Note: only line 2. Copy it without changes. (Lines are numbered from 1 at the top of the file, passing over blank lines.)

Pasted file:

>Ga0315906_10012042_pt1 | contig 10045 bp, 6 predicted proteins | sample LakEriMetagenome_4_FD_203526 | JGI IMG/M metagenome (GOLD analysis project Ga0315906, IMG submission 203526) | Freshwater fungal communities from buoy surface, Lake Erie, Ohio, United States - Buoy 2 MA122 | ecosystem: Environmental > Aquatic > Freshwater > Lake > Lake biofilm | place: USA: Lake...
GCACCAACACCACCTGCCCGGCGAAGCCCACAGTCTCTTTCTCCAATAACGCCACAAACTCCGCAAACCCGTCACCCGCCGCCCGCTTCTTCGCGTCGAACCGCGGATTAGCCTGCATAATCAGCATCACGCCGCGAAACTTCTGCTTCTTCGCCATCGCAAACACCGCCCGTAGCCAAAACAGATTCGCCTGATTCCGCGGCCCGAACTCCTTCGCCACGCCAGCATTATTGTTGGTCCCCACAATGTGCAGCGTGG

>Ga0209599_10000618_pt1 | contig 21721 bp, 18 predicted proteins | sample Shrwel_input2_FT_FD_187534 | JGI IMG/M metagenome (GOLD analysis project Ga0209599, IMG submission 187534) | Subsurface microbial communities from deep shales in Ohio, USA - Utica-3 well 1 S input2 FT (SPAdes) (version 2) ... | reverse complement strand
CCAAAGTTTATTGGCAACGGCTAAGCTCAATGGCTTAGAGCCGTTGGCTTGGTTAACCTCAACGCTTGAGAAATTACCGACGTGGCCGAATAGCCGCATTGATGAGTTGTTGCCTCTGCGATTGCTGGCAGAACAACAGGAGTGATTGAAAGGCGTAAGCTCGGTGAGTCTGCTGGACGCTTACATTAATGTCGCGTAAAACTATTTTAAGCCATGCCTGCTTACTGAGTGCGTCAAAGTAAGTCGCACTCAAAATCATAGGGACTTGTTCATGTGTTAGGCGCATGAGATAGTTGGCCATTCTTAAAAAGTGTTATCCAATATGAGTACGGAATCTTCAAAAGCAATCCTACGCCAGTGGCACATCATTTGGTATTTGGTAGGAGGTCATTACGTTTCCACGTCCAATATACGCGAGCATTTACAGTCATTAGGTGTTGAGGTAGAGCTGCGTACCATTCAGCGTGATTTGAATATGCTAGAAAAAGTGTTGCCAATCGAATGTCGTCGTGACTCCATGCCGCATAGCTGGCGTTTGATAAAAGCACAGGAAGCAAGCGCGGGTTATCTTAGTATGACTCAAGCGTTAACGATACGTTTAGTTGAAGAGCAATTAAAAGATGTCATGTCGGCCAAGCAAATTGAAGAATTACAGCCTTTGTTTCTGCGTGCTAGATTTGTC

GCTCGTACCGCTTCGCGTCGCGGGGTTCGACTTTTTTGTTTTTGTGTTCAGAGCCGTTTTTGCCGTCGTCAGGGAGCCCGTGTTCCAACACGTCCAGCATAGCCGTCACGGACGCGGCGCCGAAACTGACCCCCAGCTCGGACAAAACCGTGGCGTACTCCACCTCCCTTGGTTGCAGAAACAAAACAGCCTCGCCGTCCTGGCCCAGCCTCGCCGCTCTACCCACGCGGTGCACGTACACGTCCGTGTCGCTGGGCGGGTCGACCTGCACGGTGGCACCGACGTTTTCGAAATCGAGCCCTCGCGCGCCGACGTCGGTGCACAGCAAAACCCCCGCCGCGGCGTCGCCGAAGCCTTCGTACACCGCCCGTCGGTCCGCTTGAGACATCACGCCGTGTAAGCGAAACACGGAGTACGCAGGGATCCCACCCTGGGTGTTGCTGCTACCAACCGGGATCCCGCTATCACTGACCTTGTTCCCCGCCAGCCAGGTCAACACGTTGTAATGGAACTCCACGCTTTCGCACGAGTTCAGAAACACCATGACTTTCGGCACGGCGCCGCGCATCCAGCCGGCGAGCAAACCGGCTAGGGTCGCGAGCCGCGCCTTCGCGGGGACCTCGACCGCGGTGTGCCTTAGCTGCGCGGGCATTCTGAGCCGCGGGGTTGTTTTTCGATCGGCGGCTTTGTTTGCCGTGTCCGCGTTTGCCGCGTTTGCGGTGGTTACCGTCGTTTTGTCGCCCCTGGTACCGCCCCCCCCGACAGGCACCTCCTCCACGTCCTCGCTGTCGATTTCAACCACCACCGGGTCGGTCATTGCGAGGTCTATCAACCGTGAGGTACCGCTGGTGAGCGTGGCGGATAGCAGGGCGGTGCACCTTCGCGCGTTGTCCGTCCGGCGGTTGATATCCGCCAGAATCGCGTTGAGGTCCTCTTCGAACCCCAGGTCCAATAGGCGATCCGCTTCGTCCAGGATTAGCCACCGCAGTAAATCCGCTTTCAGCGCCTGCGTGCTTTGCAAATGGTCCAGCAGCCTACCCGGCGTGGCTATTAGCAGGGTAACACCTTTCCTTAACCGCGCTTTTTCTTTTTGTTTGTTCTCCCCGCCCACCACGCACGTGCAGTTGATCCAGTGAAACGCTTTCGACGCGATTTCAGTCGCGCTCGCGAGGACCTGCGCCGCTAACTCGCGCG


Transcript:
GCACCAACACCACCTGCCCGGCGAAGCCCACAGTCTCTTTCTCCAATAACGCCACAAACTCCGCAAACCCGTCACCCGCCGCCCGCTTCTTCGCGTCGAACCGCGGATTAGCCTGCATAATCAGCATCACGCCGCGAAACTTCTGCTTCTTCGCCATCGCAAACACCGCCCGTAGCCAAAACAGATTCGCCTGATTCCGCGGCCCGAACTCCTTCGCCACGCCAGCATTATTGTTGGTCCCCACAATGTGCAGCGTGG